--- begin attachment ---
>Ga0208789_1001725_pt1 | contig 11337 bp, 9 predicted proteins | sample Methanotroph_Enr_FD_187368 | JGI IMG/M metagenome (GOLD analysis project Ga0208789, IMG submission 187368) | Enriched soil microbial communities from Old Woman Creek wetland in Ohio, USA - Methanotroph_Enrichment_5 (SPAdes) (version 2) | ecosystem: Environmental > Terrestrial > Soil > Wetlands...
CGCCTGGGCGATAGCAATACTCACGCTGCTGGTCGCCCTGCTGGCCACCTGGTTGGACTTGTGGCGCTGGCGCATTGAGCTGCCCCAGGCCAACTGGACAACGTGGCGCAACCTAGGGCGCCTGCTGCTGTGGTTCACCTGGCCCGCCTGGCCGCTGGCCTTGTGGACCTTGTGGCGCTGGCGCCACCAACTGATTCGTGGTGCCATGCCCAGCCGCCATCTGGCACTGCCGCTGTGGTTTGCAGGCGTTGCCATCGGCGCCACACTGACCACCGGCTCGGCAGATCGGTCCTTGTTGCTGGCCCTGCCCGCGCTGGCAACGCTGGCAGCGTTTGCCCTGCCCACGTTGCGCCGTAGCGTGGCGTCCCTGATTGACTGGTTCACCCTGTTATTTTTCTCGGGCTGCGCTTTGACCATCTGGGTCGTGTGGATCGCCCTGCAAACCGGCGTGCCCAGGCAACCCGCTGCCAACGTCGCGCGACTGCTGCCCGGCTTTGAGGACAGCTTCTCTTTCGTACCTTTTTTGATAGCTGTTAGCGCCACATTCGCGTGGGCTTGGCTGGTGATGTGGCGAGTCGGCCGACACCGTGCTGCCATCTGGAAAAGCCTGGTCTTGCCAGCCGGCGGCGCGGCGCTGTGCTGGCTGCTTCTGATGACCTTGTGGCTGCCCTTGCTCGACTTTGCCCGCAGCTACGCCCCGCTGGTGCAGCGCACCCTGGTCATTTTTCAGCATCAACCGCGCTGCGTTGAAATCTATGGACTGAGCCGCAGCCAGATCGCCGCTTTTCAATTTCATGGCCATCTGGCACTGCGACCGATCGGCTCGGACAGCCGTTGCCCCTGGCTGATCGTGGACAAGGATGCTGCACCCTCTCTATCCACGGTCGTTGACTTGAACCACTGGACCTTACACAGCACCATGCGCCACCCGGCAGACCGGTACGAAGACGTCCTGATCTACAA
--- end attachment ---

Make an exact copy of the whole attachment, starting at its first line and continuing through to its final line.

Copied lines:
>Ga0208789_1001725_pt1 | contig 11337 bp, 9 predicted proteins | sample Methanotroph_Enr_FD_187368 | JGI IMG/M metagenome (GOLD analysis project Ga0208789, IMG submission 187368) | Enriched soil microbial communities from Old Woman Creek wetland in Ohio, USA - Methanotroph_Enrichment_5 (SPAdes) (version 2) | ecosystem: Environmental > Terrestrial > Soil > Wetlands...
CGCCTGGGCGATAGCAATACTCACGCTGCTGGTCGCCCTGCTGGCCACCTGGTTGGACTTGTGGCGCTGGCGCATTGAGCTGCCCCAGGCCAACTGGACAACGTGGCGCAACCTAGGGCGCCTGCTGCTGTGGTTCACCTGGCCCGCCTGGCCGCTGGCCTTGTGGACCTTGTGGCGCTGGCGCCACCAACTGATTCGTGGTGCCATGCCCAGCCGCCATCTGGCACTGCCGCTGTGGTTTGCAGGCGTTGCCATCGGCGCCACACTGACCACCGGCTCGGCAGATCGGTCCTTGTTGCTGGCCCTGCCCGCGCTGGCAACGCTGGCAGCGTTTGCCCTGCCCACGTTGCGCCGTAGCGTGGCGTCCCTGATTGACTGGTTCACCCTGTTATTTTTCTCGGGCTGCGCTTTGACCATCTGGGTCGTGTGGATCGCCCTGCAAACCGGCGTGCCCAGGCAACCCGCTGCCAACGTCGCGCGACTGCTGCCCGGCTTTGAGGACAGCTTCTCTTTCGTACCTTTTTTGATAGCTGTTAGCGCCACATTCGCGTGGGCTTGGCTGGTGATGTGGCGAGTCGGCCGACACCGTGCTGCCATCTGGAAAAGCCTGGTCTTGCCAGCCGGCGGCGCGGCGCTGTGCTGGCTGCTTCTGATGACCTTGTGGCTGCCCTTGCTCGACTTTGCCCGCAGCTACGCCCCGCTGGTGCAGCGCACCCTGGTCATTTTTCAGCATCAACCGCGCTGCGTTGAAATCTATGGACTGAGCCGCAGCCAGATCGCCGCTTTTCAATTTCATGGCCATCTGGCACTGCGACCGATCGGCTCGGACAGCCGTTGCCCCTGGCTGATCGTGGACAAGGATGCTGCACCCTCTCTATCCACGGTCGTTGACTTGAACCACTGGACCTTACACAGCACCATGCGCCACCCGGCAGACCGGTACGAAGACGTCCTGATCTACAA